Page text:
Friday, May 15, 2015

First Men in the Moon: History Repeats

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essay 3 of 5 blog entries

Part One:  Titanic Similarities

A drawing is discovered in a safe deep below the ocean in Titanic (1997).

A team of scientific explorers discover a surprising artifact.  Who did it belong to?  Could the owner possibly still be alive?  “But (s)he’d be at least 90 years old now!”  However, the owner is alive.  And the owner has a tale to share.  Now listen closely.  “Once upon a time…”

Arnold Bedford examines the
British flag found on the moon
in First Men in the Moon (1964).
In First Men in the Moon (1964), explorers discover a British flag on the moon, along with a note claiming the moon in the name of Queen Victoria.  Old Arnold Bedford is discovered in a nursing home and he relates his tale of adventure and romance.

In Titanic (1997), explorers discover a drawing of a nude woman locked inside a safe inside the submerged wreck of the Titanic.  An elderly woman comes forward claiming that the picture is of her.  She relates her tale of adventure and romance.

Coincidence?  Well, it wouldn’t be the first time that writer-director James Cameron cribbed from established science fiction authors… or from Ray Harryhausen movies, for that matter.  Maybe I should let Cameron confess:

“The creations in my movies are really Ray’s illegitimate grandchildren.  The Terminator owes its roots to the skeleton fight in Jason and the Argonauts, which I saw when I was seven years old.  It blew my mind and I wanted to do that, whatever ‘that’ was.”
James Cameron
Testimonial from the book jacket of
Ray Harryhausen: An Animated Life

If Cameron was six for Jason, he would have been seven for First Men in the Moon and my guess is that he was already furiously scribbling notes for future screenplays.

In all fairness, Nigel Kneale’s flashback plot structure for First Men in the Moon IS ingenious and Cameron deserves credit for borrowing from the best.  The plot device works very well in Titanic.  And Cameron’s stripped-down Terminator T-800 Model 101 was a nice twist on Harryhausen’s fighting skeletons, too.

As the famous paraphrase of Isaac Newton states:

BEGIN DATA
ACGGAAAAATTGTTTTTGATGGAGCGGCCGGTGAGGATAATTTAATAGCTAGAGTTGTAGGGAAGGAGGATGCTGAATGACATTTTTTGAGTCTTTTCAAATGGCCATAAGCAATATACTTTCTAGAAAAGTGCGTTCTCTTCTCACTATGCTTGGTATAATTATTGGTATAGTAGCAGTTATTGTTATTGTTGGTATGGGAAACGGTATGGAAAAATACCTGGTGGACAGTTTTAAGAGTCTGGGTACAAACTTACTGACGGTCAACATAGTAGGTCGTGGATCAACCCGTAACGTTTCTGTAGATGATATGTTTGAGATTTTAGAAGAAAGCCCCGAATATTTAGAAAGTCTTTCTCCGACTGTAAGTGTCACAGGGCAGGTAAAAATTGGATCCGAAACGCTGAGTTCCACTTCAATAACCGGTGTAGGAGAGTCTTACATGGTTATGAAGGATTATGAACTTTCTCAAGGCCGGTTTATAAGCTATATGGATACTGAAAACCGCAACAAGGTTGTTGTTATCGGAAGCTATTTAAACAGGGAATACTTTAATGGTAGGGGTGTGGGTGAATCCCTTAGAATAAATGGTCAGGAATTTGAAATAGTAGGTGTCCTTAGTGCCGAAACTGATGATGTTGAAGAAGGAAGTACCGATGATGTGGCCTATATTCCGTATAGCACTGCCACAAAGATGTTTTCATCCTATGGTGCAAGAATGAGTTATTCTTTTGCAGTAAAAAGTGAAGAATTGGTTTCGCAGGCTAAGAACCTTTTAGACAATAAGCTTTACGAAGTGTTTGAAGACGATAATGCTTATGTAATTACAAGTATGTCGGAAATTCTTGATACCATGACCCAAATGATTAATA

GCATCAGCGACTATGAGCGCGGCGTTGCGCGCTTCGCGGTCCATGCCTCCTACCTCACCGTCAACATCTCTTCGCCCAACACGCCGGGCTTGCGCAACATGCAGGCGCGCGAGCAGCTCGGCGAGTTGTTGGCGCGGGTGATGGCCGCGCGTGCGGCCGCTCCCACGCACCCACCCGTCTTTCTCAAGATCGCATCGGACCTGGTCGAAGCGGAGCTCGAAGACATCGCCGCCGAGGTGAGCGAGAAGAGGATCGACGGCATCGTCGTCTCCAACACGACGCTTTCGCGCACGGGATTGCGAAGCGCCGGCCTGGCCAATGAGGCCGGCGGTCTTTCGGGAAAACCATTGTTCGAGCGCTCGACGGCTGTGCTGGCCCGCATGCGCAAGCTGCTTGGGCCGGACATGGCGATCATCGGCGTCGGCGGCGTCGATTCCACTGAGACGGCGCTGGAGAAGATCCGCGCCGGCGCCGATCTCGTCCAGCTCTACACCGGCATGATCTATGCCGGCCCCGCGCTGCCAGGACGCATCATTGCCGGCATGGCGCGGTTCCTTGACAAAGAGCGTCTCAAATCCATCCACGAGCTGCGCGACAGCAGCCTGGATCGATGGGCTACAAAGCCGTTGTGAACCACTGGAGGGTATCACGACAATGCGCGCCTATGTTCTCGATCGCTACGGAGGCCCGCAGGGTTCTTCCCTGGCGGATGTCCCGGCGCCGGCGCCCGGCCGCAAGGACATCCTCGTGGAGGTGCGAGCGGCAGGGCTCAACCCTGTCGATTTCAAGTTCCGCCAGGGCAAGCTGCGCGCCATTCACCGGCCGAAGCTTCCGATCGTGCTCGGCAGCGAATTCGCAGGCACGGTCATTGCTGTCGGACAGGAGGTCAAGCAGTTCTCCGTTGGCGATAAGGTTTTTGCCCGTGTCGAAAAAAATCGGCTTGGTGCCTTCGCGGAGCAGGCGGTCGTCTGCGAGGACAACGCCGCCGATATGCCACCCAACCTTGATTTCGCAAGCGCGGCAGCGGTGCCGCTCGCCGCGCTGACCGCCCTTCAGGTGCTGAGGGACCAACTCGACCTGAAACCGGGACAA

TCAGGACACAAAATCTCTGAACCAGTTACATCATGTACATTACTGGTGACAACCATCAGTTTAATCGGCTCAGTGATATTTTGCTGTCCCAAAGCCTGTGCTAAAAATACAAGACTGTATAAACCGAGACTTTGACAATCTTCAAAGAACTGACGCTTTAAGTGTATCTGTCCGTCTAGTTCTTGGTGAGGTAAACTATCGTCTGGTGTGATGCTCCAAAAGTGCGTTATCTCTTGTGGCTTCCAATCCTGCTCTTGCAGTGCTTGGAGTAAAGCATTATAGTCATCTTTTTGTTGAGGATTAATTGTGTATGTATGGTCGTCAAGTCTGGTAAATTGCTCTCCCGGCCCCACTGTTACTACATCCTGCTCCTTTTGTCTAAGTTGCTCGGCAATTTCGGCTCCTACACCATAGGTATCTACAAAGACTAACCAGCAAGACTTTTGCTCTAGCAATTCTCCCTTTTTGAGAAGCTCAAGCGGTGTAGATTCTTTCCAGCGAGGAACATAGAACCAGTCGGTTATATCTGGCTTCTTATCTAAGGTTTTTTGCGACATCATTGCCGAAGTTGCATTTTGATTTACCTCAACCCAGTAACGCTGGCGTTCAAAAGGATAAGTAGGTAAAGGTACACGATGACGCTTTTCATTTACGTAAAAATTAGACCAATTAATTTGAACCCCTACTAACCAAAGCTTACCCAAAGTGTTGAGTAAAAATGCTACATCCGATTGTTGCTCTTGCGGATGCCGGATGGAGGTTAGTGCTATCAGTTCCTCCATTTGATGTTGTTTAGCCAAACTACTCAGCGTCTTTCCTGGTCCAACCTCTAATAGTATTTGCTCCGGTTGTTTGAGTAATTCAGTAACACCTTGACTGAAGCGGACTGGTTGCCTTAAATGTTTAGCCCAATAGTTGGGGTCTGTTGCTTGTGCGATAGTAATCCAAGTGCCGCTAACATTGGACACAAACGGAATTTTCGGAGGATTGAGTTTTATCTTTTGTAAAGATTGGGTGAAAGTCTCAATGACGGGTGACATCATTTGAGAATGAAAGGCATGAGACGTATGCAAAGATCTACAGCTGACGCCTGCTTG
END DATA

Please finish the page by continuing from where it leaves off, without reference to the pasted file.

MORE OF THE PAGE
“If I have seen further it is by standing on the shoulders of giants.”

Old Bedford in First Men in the Moon and old Rose in Titanic
examine their documents.

Part Two:  The Unintended Metaphor

Bedford on the attack, swinging his gun, in First Men in the Moon.

I could play off James Cameron with this next observation, too, by suggesting that the plot of Cameron’s Avatar (2009) expands on a central metaphor in First Men in the Moon.  But I really don’t think that’s the case, not even subconsciously.

In fact, I don’t think the particular metaphor that I'd like to discuss was ever intentionally placed into First Men in the Moon.  It was just an unplanned accident of plot.  But once you see it, it’s hard to ignore.

Kate Calender (Martha Hyer) brings
a gun to the moon despite Cavor's
dismissal of the idea: "Madam,
the chances of bagging an elephant
on the moon are remote."  But the
gun is ultimately used by both Kate
and Arnold Beckford (Edward Judd)
as they threaten and shoot at
the moon's native inhabitants.
The movie First Men in the Moon functions as a frighteningly plausible metaphor for the European settlement of the Americas.  Arnold Bedford, well played by Edward Judd, represents the European explorer/soldier.  His ethics are highly suspect, he’s prone to violence, and his primary incentive to explore is the promise of gold.  Cavor, magnificently played by Lionel Jeffries, is the scientist/technician who unwittingly makes the invasion possible.